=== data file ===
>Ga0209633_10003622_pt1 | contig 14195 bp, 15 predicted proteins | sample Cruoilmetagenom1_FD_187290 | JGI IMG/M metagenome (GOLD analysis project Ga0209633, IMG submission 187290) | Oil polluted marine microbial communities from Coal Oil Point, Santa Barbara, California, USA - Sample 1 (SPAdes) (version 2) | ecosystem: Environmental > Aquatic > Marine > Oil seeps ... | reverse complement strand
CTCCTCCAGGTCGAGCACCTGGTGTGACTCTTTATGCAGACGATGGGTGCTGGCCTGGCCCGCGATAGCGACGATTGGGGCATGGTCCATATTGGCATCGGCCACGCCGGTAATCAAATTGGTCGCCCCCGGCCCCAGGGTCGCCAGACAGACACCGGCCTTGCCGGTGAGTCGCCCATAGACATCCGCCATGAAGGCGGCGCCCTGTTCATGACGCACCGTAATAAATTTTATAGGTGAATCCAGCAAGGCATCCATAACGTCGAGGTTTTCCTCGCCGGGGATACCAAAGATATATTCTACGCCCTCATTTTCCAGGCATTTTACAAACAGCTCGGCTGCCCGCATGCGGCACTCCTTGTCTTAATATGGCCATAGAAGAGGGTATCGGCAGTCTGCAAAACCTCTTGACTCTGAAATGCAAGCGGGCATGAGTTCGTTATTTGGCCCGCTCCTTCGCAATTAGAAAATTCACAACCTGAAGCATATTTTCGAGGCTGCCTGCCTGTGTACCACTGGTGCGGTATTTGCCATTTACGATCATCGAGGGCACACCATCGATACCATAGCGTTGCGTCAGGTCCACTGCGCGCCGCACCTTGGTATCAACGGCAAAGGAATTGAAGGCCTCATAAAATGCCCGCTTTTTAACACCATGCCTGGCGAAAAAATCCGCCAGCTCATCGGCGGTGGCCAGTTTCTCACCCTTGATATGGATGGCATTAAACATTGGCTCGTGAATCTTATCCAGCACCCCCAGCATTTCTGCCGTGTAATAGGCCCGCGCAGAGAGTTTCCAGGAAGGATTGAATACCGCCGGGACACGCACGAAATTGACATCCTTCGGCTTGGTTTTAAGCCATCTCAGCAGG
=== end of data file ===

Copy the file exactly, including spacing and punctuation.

>Ga0209633_10003622_pt1 | contig 14195 bp, 15 predicted proteins | sample Cruoilmetagenom1_FD_187290 | JGI IMG/M metagenome (GOLD analysis project Ga0209633, IMG submission 187290) | Oil polluted marine microbial communities from Coal Oil Point, Santa Barbara, California, USA - Sample 1 (SPAdes) (version 2) | ecosystem: Environmental > Aquatic > Marine > Oil seeps ... | reverse complement strand
CTCCTCCAGGTCGAGCACCTGGTGTGACTCTTTATGCAGACGATGGGTGCTGGCCTGGCCCGCGATAGCGACGATTGGGGCATGGTCCATATTGGCATCGGCCACGCCGGTAATCAAATTGGTCGCCCCCGGCCCCAGGGTCGCCAGACAGACACCGGCCTTGCCGGTGAGTCGCCCATAGACATCCGCCATGAAGGCGGCGCCCTGTTCATGACGCACCGTAATAAATTTTATAGGTGAATCCAGCAAGGCATCCATAACGTCGAGGTTTTCCTCGCCGGGGATACCAAAGATATATTCTACGCCCTCATTTTCCAGGCATTTTACAAACAGCTCGGCTGCCCGCATGCGGCACTCCTTGTCTTAATATGGCCATAGAAGAGGGTATCGGCAGTCTGCAAAACCTCTTGACTCTGAAATGCAAGCGGGCATGAGTTCGTTATTTGGCCCGCTCCTTCGCAATTAGAAAATTCACAACCTGAAGCATATTTTCGAGGCTGCCTGCCTGTGTACCACTGGTGCGGTATTTGCCATTTACGATCATCGAGGGCACACCATCGATACCATAGCGTTGCGTCAGGTCCACTGCGCGCCGCACCTTGGTATCAACGGCAAAGGAATTGAAGGCCTCATAAAATGCCCGCTTTTTAACACCATGCCTGGCGAAAAAATCCGCCAGCTCATCGGCGGTGGCCAGTTTCTCACCCTTGATATGGATGGCATTAAACATTGGCTCGTGAATCTTATCCAGCACCCCCAGCATTTCTGCCGTGTAATAGGCCCGCGCAGAGAGTTTCCAGGAAGGATTGAATACCGCCGGGACACGCACGAAATTGACATCCTTCGGCTTGGTTTTAAGCCATCTCAGCAGG